As model railway enthusiasts, we need to identify potential new blood through our love of making things. We need to reach out to those in the Maker Movement, as well as those in other hobbies that are primarily about creating things – whether that’s a model-building hobby like armour or aircraft, or a craft like woodworking or metalworking, or an art such as painting or sculpture. But be warned: If we’re going to approach these potential recruits, we have to show them our very best stuff. It doesn’t have to be big: It does have to be great.
I’m trying to do my part – in part by sharing what I’m working on through this blog and in part by introducing non-hobbyists I know (or those just starting out) to my layout. I’m particularly pleased that I’ve had some younger people over to run trains, as it has given me an opportunity to talk about the non-financial investments I’ve made in this layout – including researching the history of a small corner of Ontario … hand-laying track … scratch-building structures trees … crafting scenery … and figuring out how to faithfully re-create the roles of a train crew on a branch line mixed or way freight in the 1950s.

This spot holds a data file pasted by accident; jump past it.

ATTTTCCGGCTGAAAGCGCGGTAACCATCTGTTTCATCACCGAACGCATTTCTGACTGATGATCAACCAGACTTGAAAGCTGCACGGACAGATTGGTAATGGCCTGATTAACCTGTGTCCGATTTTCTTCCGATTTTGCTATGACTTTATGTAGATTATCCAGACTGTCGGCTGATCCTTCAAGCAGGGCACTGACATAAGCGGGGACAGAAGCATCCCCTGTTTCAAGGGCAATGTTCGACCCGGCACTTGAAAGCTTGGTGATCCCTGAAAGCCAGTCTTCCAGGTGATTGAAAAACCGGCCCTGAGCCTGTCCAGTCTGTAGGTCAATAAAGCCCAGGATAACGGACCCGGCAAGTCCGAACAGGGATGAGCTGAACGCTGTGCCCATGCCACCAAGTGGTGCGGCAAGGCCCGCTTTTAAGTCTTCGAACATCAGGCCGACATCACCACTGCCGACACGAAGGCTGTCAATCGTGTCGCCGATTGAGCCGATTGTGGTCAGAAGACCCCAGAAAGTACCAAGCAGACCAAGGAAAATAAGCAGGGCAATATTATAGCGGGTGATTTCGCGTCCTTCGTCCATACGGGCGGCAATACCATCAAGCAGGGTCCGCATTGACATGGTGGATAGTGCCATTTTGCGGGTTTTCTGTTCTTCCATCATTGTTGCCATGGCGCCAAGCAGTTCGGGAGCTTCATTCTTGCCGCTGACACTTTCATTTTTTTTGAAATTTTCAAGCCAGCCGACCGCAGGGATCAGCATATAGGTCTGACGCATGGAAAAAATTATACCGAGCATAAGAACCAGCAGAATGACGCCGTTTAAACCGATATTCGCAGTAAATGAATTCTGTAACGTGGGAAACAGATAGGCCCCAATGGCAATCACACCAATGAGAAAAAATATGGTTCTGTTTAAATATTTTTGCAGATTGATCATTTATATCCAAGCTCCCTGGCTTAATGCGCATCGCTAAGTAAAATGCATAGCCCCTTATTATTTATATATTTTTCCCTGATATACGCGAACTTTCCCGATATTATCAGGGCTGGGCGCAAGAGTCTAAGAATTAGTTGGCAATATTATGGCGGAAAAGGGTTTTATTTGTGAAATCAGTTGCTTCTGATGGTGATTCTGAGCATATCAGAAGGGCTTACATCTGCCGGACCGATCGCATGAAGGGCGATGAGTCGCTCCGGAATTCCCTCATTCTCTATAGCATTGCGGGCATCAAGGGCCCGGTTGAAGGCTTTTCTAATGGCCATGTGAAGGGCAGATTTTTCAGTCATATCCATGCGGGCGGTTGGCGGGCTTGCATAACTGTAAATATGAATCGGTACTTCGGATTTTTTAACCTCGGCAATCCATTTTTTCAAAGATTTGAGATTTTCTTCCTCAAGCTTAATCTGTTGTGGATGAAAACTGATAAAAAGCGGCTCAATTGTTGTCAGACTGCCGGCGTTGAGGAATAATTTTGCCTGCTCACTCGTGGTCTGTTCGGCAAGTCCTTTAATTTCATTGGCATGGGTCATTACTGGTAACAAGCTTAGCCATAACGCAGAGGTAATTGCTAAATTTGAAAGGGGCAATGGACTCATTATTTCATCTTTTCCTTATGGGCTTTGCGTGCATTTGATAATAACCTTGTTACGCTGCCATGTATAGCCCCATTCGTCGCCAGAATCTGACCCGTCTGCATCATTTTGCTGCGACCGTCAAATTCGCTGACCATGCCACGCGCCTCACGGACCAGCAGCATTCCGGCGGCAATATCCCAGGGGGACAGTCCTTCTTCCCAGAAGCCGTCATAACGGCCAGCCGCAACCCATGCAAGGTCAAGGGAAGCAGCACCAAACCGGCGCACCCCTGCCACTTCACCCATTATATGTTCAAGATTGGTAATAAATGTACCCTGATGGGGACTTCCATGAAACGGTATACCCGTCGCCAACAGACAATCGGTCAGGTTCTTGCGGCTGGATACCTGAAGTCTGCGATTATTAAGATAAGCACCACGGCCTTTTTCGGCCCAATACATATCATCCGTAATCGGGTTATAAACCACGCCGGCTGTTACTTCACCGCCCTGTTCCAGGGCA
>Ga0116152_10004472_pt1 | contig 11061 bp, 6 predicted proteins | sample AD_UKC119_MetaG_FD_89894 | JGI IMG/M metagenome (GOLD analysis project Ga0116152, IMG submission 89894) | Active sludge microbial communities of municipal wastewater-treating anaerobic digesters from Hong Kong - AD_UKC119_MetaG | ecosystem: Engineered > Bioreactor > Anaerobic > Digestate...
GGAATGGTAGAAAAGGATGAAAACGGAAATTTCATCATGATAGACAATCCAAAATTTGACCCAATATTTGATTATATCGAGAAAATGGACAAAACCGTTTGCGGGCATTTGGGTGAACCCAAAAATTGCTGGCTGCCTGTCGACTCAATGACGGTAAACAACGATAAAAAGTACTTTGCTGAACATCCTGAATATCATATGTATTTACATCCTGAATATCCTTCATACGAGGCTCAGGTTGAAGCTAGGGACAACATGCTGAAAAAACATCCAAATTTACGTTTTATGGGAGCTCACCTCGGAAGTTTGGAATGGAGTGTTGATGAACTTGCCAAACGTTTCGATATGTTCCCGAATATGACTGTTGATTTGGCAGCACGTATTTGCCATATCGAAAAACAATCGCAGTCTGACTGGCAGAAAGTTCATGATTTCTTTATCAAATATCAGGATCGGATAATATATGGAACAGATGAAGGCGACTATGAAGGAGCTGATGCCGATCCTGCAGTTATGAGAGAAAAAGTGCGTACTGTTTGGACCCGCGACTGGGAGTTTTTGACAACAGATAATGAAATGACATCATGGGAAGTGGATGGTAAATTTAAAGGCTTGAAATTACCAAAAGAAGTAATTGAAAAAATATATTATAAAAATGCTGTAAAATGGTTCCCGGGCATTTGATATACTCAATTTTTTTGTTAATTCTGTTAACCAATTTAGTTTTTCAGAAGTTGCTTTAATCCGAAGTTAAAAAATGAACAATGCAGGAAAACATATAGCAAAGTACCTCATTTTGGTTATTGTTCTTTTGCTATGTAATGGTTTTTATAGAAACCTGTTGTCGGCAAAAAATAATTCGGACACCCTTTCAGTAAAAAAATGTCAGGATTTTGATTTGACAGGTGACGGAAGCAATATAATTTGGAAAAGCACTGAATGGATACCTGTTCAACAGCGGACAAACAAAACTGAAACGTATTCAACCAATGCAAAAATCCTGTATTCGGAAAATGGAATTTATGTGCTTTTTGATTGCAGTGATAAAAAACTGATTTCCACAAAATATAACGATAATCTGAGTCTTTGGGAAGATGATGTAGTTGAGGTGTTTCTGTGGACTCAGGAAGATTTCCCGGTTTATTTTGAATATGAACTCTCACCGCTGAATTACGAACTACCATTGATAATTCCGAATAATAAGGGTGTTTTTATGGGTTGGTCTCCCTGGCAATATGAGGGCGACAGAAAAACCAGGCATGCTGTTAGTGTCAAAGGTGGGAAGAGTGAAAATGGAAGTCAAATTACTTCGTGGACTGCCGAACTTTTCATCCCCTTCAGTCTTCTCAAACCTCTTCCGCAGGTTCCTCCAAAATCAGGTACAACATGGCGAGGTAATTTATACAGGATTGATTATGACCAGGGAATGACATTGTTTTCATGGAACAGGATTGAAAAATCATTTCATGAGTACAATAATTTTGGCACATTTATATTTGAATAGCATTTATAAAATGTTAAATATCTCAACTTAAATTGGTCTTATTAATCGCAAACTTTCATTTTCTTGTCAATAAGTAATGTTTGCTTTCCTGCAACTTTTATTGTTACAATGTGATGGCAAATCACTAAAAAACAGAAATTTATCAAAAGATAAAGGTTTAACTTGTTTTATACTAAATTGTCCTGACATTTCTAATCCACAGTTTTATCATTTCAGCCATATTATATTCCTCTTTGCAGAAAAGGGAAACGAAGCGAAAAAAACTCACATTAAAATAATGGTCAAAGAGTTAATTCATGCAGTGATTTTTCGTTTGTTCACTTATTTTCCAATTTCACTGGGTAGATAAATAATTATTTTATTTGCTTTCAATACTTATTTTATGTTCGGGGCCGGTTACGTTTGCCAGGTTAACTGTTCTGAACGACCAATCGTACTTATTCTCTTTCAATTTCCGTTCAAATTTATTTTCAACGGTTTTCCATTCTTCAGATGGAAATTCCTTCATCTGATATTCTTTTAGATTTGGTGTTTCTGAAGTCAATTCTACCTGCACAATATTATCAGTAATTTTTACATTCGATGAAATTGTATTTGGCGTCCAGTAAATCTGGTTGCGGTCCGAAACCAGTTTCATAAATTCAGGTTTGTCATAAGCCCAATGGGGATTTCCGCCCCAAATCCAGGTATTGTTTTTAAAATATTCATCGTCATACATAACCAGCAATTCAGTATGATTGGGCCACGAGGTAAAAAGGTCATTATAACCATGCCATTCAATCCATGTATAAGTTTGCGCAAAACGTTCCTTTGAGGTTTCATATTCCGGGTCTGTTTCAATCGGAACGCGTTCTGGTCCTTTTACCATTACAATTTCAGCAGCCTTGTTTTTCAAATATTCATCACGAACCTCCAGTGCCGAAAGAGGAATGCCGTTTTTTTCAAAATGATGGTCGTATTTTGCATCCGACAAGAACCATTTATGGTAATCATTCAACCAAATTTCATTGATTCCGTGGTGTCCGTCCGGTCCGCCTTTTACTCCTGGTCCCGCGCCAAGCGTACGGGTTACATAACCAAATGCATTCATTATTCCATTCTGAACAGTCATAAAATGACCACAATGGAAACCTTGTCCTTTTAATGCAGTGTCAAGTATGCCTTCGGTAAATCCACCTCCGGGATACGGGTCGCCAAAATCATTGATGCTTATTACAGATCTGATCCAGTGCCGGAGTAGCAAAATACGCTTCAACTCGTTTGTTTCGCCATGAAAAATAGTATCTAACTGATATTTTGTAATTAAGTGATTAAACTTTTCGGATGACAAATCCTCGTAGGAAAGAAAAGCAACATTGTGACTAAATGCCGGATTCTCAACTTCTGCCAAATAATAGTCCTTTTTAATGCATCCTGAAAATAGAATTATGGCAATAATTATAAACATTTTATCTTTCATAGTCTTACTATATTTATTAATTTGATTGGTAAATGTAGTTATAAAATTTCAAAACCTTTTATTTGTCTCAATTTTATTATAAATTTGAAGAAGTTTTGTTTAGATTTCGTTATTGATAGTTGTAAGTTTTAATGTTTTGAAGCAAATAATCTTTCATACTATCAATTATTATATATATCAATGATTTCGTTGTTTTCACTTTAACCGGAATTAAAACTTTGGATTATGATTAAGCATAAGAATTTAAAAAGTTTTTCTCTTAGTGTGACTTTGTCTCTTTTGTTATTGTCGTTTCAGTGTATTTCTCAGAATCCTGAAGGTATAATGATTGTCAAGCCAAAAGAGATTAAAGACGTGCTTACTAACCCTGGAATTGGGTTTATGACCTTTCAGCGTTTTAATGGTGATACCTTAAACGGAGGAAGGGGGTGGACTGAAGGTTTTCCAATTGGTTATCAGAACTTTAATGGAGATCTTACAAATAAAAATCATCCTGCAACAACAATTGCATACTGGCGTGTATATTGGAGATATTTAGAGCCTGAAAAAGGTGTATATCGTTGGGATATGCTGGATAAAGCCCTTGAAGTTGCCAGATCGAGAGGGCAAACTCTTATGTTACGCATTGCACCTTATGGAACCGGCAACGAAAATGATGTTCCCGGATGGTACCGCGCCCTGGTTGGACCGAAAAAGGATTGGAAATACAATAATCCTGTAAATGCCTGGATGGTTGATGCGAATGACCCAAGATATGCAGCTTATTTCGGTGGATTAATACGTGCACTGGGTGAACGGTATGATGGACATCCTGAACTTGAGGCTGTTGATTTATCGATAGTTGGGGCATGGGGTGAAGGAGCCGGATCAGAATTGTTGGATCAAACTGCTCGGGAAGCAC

The second bit of good news is, the model railway hobby will survive – regardless of what happens to the big manufacturers or major publications. Granted, it will be a much smaller hobby. We will not win over new recruits by the thousands, the hundreds or even the dozens: We will win them one at a time. But it will be a much stronger hobby in some respects, too – because when we’ve won over those new recruits, one by one, they’ll embrace the hobby for life.
(Wow: Lots of philosophy in my recent posts, and not much action. That’s the kind of week it has been. I’ll get back to sharing developments for the Port Rowan branch in future posts.)